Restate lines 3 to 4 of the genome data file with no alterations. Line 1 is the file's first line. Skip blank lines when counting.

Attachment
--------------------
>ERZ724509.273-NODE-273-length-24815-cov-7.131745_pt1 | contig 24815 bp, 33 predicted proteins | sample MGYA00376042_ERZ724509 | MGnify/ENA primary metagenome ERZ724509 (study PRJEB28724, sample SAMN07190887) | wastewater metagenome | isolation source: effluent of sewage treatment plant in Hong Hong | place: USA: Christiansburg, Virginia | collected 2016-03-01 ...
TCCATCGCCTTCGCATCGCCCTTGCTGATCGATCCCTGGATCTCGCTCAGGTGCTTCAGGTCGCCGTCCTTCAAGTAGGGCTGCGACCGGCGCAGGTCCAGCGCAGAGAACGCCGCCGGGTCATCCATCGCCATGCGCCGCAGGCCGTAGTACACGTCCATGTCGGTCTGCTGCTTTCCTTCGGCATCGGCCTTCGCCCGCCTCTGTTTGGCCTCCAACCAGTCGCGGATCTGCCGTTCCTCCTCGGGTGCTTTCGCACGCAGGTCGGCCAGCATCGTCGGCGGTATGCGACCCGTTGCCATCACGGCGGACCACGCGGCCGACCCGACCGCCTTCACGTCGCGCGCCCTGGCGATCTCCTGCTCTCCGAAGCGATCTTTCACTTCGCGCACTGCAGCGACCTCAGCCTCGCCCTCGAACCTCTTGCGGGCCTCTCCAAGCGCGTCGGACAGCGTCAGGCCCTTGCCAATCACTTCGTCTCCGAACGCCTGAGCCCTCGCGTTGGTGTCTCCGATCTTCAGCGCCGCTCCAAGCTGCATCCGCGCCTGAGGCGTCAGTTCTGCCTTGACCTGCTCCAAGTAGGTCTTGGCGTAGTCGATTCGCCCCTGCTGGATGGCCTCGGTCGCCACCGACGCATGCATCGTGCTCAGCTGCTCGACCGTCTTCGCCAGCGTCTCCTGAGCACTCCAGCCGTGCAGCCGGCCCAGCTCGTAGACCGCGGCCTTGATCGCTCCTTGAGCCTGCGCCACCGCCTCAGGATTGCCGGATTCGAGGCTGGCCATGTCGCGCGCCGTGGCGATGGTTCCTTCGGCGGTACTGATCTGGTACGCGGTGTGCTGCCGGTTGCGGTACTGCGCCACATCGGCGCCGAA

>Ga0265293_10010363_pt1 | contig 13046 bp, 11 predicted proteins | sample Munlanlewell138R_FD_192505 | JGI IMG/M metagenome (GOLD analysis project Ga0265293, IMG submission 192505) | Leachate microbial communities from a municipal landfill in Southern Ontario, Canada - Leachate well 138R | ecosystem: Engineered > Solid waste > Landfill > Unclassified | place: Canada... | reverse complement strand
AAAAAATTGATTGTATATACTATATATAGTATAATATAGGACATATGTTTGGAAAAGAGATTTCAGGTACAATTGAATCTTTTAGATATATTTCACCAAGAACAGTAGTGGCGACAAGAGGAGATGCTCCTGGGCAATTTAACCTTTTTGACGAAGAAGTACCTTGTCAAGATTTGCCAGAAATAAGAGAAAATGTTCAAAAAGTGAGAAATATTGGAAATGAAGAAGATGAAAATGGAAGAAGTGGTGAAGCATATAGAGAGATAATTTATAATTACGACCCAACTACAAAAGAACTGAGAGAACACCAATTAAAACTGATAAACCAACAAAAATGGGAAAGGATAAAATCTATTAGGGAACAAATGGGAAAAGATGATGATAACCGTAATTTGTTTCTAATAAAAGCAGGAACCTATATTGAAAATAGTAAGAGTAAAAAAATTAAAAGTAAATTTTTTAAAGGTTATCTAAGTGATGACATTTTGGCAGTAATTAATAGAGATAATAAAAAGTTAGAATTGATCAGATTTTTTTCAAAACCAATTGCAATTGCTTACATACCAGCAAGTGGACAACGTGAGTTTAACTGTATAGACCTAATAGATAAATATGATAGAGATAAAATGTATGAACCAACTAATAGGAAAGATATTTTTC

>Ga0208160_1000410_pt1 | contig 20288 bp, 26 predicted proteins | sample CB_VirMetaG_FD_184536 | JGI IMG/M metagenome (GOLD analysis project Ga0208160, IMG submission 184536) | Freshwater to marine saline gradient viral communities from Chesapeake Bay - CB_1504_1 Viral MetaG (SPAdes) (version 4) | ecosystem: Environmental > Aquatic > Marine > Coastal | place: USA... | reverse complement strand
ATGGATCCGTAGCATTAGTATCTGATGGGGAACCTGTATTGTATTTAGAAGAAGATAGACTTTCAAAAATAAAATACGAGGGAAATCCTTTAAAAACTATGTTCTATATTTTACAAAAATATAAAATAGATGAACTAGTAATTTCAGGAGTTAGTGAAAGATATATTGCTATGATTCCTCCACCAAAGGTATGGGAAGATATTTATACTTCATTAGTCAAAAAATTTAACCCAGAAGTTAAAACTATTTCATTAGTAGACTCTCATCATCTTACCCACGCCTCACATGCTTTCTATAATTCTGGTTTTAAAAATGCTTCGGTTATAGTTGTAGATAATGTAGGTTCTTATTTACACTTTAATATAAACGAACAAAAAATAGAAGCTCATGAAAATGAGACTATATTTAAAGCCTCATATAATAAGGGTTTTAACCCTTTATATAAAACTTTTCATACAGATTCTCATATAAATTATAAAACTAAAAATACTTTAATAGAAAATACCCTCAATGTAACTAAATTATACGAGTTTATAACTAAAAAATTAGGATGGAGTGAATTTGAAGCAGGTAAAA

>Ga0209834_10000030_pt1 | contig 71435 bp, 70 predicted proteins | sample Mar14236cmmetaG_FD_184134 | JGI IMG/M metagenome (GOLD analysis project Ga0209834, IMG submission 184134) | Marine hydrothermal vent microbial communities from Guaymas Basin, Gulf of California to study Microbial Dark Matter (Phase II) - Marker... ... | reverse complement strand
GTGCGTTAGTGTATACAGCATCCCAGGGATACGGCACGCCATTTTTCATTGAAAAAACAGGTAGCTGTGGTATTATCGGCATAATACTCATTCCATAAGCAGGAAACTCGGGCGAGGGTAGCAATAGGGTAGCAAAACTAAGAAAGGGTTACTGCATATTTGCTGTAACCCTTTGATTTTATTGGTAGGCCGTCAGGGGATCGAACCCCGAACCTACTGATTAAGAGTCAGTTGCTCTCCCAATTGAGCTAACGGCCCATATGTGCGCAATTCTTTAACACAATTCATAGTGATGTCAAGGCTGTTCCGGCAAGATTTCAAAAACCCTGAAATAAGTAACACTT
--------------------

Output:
>Ga0265293_10010363_pt1 | contig 13046 bp, 11 predicted proteins | sample Munlanlewell138R_FD_192505 | JGI IMG/M metagenome (GOLD analysis project Ga0265293, IMG submission 192505) | Leachate microbial communities from a municipal landfill in Southern Ontario, Canada - Leachate well 138R | ecosystem: Engineered > Solid waste > Landfill > Unclassified | place: Canada... | reverse complement strand
AAAAAATTGATTGTATATACTATATATAGTATAATATAGGACATATGTTTGGAAAAGAGATTTCAGGTACAATTGAATCTTTTAGATATATTTCACCAAGAACAGTAGTGGCGACAAGAGGAGATGCTCCTGGGCAATTTAACCTTTTTGACGAAGAAGTACCTTGTCAAGATTTGCCAGAAATAAGAGAAAATGTTCAAAAAGTGAGAAATATTGGAAATGAAGAAGATGAAAATGGAAGAAGTGGTGAAGCATATAGAGAGATAATTTATAATTACGACCCAACTACAAAAGAACTGAGAGAACACCAATTAAAACTGATAAACCAACAAAAATGGGAAAGGATAAAATCTATTAGGGAACAAATGGGAAAAGATGATGATAACCGTAATTTGTTTCTAATAAAAGCAGGAACCTATATTGAAAATAGTAAGAGTAAAAAAATTAAAAGTAAATTTTTTAAAGGTTATCTAAGTGATGACATTTTGGCAGTAATTAATAGAGATAATAAAAAGTTAGAATTGATCAGATTTTTTTCAAAACCAATTGCAATTGCTTACATACCAGCAAGTGGACAACGTGAGTTTAACTGTATAGACCTAATAGATAAATATGATAGAGATAAAATGTATGAACCAACTAATAGGAAAGATATTTTTC